However, referring to that chart in the Cardinals' section, take note that Rolen's upside puts Glaus comfortably in the shade. Yes, it'll mean assuming he can still deliver on turf, in the tougher league, and facing two of the best teams in baseball with a perhaps-frustrating regularity because they're division rivals. But let's face it, the Jays are doomed to another season of time-wasting limbo if they don't take a big risk or two, and as often as they've crapped out in recent years in terms of mounting a real challenge to the dominance of the Yankees and Red Sox, they're still absolutely dependent on something coming up big their way if they want to achieve something more than their feeble 2006 bragging right of, "We're number two! For now!" If Rolen comes back with a chip on a fully-working shoulder, maybe he returns to being a mid-ballot MVP talent. That's a big if, of course, but it's the sort of thing the Jays' ambitions have to rest upon. It's not a bet I'd really like to take, but pretty much everything else they do or could have done was a losing proposition. It's only a matter of time before that comfortable perch in third place becomes a more-regular fourth-place finish behind the ever-improving Rays, and what self-respecting adult brags about finishing ahead of the Orioles?
It would be fair to say that there's some upside here. For roughly $2.7 million, the Braves are really only committing to a single-season look-see at the broken-down former center-field power source. It's easy to draw a comparison to the Padres' pickup of Jim Edmonds last month-an expensive formerly great player on his last legs in a contract's last year, picked up for something summoned up out of the minor leagues. However, there's a significant difference between the two-the Padres picked up more salary, so they yielded a lesser prospect, where the A's were willing to absorb more of the expense, which yielded a better grade of kids in the deal.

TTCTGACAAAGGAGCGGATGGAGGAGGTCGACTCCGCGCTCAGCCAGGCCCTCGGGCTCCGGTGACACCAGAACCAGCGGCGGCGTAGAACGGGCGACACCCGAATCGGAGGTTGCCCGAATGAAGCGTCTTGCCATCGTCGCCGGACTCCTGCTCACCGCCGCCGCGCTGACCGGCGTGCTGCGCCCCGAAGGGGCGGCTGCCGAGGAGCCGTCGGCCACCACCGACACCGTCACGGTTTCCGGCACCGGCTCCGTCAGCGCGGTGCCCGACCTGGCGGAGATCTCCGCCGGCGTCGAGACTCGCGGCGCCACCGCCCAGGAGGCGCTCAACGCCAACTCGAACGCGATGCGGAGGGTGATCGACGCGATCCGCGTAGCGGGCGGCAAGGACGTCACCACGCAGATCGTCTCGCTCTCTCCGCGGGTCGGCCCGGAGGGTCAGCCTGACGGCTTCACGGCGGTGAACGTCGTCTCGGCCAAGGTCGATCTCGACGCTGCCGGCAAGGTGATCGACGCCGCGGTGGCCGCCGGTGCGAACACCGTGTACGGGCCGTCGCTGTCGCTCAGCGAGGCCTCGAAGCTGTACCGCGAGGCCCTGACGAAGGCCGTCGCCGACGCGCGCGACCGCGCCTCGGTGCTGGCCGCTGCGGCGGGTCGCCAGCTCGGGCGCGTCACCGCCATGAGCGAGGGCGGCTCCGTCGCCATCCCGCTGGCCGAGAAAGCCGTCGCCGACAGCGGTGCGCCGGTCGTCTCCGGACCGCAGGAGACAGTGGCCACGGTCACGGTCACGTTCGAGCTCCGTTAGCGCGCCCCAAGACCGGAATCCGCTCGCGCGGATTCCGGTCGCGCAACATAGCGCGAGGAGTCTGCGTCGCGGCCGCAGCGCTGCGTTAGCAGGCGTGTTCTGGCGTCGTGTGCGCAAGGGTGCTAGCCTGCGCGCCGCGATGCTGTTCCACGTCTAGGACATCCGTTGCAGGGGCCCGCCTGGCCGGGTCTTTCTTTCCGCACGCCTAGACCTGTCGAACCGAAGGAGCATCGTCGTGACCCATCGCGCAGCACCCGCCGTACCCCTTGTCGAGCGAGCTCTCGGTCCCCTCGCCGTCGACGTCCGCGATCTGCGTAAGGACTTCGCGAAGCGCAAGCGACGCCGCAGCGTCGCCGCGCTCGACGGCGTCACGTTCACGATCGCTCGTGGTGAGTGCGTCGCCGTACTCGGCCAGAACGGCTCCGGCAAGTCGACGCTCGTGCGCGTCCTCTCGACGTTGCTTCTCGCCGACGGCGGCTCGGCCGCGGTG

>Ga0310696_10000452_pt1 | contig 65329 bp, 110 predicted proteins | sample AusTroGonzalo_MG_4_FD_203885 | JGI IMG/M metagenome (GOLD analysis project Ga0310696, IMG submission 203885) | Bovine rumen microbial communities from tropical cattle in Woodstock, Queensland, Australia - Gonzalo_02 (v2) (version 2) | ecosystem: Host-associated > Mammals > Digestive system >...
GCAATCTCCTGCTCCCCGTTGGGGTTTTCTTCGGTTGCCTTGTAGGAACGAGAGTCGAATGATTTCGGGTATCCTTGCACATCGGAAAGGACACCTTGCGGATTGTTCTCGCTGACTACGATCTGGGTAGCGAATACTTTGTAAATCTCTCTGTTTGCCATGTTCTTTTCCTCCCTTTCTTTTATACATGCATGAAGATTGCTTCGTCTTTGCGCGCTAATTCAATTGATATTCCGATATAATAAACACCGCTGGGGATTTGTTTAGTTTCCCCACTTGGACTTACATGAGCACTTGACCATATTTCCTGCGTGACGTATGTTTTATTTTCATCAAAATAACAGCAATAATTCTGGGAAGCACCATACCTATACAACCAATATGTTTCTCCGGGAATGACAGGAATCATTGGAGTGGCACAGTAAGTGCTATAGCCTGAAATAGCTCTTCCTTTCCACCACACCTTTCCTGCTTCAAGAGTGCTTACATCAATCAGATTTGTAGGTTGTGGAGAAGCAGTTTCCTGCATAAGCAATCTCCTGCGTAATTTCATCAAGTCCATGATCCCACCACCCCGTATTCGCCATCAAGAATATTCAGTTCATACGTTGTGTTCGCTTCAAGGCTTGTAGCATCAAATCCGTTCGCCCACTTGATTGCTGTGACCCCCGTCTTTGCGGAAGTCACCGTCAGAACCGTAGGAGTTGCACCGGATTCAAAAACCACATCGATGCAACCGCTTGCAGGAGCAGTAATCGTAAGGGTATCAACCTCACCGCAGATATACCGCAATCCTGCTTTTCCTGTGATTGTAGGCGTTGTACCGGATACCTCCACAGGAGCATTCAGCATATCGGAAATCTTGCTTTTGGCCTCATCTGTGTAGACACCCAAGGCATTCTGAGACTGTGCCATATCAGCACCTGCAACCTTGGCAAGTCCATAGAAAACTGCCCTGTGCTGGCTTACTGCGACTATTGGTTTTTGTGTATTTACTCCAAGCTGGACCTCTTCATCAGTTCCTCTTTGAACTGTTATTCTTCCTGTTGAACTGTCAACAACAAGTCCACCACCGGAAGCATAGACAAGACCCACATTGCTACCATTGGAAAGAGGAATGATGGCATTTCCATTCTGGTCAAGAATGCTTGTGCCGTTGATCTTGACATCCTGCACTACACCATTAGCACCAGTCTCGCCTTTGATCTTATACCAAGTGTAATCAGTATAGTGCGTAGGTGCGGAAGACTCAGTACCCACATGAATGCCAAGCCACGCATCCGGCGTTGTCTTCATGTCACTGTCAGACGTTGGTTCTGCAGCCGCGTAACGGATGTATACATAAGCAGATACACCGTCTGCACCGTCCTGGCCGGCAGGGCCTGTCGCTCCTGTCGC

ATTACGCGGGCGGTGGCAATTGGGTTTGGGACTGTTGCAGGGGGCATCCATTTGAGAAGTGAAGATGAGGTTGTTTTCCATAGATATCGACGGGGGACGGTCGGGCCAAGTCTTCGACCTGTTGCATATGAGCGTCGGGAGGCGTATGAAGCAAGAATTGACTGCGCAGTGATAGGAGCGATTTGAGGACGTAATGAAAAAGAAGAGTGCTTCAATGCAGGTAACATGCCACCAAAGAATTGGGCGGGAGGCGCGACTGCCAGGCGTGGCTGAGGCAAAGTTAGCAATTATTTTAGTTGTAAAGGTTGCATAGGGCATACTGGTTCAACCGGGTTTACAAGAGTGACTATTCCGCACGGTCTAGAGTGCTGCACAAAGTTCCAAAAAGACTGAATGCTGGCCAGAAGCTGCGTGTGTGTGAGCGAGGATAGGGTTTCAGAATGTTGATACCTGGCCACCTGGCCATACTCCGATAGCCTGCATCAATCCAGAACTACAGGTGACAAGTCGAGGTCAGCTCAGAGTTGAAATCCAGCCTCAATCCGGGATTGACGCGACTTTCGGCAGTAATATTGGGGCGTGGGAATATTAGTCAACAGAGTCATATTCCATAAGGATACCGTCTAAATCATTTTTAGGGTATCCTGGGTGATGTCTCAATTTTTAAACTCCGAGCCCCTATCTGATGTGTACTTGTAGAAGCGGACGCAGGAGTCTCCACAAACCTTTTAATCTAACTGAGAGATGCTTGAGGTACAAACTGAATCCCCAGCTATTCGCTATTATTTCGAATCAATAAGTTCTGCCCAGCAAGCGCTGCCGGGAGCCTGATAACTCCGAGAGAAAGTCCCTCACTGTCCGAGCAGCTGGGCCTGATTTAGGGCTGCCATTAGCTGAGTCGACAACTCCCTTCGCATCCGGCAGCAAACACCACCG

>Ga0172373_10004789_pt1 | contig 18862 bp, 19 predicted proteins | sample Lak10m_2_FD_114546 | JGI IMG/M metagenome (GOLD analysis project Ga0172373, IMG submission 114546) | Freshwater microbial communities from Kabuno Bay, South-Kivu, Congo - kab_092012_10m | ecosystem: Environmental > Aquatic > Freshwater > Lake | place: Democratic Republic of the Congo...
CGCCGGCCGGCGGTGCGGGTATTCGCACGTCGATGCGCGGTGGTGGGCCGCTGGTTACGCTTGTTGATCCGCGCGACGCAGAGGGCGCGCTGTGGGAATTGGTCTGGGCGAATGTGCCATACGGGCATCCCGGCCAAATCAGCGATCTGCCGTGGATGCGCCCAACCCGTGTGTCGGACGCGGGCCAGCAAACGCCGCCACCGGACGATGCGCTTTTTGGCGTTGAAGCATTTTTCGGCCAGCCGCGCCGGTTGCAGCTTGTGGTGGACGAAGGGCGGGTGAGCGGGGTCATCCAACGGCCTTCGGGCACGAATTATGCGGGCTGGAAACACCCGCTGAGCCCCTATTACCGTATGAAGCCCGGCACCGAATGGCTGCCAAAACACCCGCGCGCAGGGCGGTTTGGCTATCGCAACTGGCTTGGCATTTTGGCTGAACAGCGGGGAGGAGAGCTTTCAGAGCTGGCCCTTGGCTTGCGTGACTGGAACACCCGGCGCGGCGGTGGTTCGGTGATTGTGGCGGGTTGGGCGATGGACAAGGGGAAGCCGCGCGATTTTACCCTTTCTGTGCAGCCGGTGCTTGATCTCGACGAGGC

However, Devine really did need the change of scenery, and it doesn't seem likely that Richmond will come back to haunt them, so the real costs here are the money spent and the opportunity Kotsay is getting at the expense of Josh Anderson and Gregor Blanco. As I noted before, Anderson was hard to take seriously as an option, so the real question is whether this just totally screws Blanco, because Kotsay's reign, however effective or ineffective it may be, will only last until Jordan Schafer's ready, which may well be August.
In that context, acquiring Kotsay came at some real cost; if the Braves really didn't want to trust in Blanco or Anderson, they could have signed somebody like Corey Patterson to a one-year deal for something in the $2-3 million range, and they'd still have Devine, and they'd still be observing their pre-booked journey to the Age of Schafer in the very near future. The difference between that option and this plan of action is whether you have some faith in Kotsay's upside and ability to contribute to a contender this season, accepting for the sake of argument for the moment that Patterson doesn't even have another 2006 in him.
Healthy, Kotsay's an adequate center fielder, equally mediocre in covering the gaps and deterring baserunners with his arm. That's not a slight-mediocrity at a key defensive position has value. If healthy, that's one thing Kotsay brings to the table, but ideally, you'd also want this notionally healthy Kotsay to be able to contribute at the plate as well, and that's possible-again, as something of a mediocrity. In his last five years, he's produced three EqAs in the .260s-the definition of adequacy-one above that in 2004 (.288), and one well below (.214), in last year's bad back-shortened season. You know where this is going: a healthy Kotsay might put up an EqA in the .260s. That's definitely worth spending a couple of million on if you're an aspiring contender, but it probably isn't worth a couple of million and a worthwhile reliever. That's the upside; the downside is that you're left naked with a broke-back center fielder, no protection at the position, down a few million you might have used to buy an in-season fix, and still counting the days until Schafer's ready.
Signed CF-R Mike Cameron to a one-year, pro-rated $7 million contract with a $10 million club option for 2009; designated OF-L Drew Anderson for assignment.